Thus we struggled on from day to day, from hour to hour. "Faith removeth mountains" - I had Faith!
How often here in Jassy - when going from hospital to hospital, trying to overcome always new difficulties, trying to supply ever new wants, did my thoughts turn to my own hospital in Bucharest, in the large roomy halls of the palace where I had everything I could want - I remember the white beds, the good food, the many helpful hands, eager ladies, books in plenty, music, flowers - a lost paradise indeed!
Here I had no house of my own to turn into a hospital. It was more useful to divide my material and energies, sustaining those already existing. I t is a harder way of doing good, less personal, less satisfactory, needs greater abnegation, brings less comfort to one's soul, but in this case I knew it was best.
My ear had to be open for each cry of distress, my hand always ready to succour or to give, all my energies strained so as to encourage the efforts others were making. I had to go everywhere, see everything myself.
I was almost a stranger to the town of Jassy, thus I gained their confidence, by the way I worked with them. I by degrees stole into their hearts.
Those who have never seen them have no notion of what Rumanian roads can become in winter, of how difficult is all circulation, how communication becomes an effort almost beyond human strength - and this winter was a winter of terrible snow and frost.
Part of our army had to be quartered in small, miserable villages, cut off from everything, buried in snow, transports were almost impossible, untold of hardships had to be borne.
All my energy and good-will could not take me to places where neither motor, sledge, nor carriage could go - I knew that there was want and sickness in those villages, but it was only towards springtime that I could reach them with infinite difficulty, often having to quit my motor and doing the rest of the road on foot.
That was the hardest work of all, that going about in those fever-stricken hamlets, where the patient troops were herded together in wretched mud-huts alongside of the few remaining peasants.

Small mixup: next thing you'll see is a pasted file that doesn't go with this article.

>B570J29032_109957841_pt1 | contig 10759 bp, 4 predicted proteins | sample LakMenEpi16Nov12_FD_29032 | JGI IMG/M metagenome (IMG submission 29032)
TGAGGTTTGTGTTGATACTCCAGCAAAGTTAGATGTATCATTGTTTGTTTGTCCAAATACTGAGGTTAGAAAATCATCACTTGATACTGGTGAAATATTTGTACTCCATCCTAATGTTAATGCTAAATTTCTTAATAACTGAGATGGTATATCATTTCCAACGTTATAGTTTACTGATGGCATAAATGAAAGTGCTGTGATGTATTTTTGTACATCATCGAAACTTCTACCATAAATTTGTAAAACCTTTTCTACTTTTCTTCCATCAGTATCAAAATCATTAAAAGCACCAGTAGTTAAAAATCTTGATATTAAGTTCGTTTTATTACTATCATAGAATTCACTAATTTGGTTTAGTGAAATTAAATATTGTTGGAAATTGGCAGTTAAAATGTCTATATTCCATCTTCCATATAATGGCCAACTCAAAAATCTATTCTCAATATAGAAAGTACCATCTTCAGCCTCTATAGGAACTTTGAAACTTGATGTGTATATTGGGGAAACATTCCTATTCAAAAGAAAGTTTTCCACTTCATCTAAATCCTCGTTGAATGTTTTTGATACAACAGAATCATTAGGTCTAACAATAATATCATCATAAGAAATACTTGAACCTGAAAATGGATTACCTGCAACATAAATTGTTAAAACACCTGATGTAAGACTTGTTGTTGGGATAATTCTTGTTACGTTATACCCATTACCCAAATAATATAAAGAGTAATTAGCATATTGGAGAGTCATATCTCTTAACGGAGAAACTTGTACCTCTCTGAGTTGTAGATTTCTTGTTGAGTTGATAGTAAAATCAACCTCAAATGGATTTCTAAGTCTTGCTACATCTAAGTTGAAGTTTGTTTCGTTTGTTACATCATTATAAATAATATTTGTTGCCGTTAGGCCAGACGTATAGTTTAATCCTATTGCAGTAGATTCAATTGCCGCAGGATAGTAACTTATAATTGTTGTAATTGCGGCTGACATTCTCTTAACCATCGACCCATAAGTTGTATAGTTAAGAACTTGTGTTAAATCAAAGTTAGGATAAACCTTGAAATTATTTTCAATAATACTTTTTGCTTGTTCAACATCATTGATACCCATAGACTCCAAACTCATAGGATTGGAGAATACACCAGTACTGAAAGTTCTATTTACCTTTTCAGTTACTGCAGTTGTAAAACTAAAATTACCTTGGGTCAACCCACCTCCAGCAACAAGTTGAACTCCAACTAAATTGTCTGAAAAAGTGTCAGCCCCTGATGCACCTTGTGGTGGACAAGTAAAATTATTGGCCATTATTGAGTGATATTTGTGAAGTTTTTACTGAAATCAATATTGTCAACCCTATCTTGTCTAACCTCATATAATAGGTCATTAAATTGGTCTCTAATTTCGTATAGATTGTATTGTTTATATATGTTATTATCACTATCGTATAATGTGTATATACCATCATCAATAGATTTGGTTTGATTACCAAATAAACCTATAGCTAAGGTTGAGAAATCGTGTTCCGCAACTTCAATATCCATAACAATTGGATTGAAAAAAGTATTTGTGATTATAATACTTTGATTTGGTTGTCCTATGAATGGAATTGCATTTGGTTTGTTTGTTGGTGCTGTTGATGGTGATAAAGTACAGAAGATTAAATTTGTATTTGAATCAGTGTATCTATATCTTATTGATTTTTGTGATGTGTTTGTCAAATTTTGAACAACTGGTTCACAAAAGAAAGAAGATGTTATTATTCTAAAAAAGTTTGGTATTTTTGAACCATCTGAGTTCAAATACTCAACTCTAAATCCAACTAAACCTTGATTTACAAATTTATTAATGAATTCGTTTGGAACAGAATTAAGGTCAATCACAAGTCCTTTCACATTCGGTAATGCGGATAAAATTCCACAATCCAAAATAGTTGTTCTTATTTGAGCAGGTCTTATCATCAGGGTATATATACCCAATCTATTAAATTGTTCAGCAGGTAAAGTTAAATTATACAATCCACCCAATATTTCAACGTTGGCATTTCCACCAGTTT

Food was scarce, hardly any wood for heating, soap was a thing almost not to be found, linen was a luxury of better days - illness in every form broke out amongst the soldiers and many died before we could give sufficient aid!
Ah! Indeed, I have seen death and misery very near. I have moved about amongst them, have felt the despair of my helplessness, have tried with insufficient means to do wonders, but alas! against sickness, cold and hunger goodwill alone did not suffice - not to be numbered were the graves that overfilled the cemeteries; like a wood, the rough crosses grew up side by side.
And yet how much more ghastly is the fate of those in the invaded part of the country, where no help can penetrate.
Here I can at least get to my people - visit them or send them food, aid, comforts - but there in the dear regions we have lost, what may their sufferings be? Who succours them? Who consoles them? Who helps them to hope?
The enemy must have taken everything from them, forcing them to work against their own brothers, and probably he scoffs at their misery, trying to make them doubt the love of those who had to leave them to so cruel a fate!
That thought is the hardest of all! And to be so helpless - to have no news, no details, to be entirely cut off! I feel it is a rambling tale, the tale I have told - it is as though I had written in a trance - maybe I have often repeated myself, yet I have only said half of what I had to say.
One day perhaps when this period of suffering will be a little more distant I will more clearly be able to write the history of these days of distress.
Source: Source Records of the Great War, Vol. V, ed. Charles F. Horne, National Alumni 1923
"Bellied" was a term used to describe when a tank's underside was caught upon an obstacle such that its tracks were unable to grip the earth.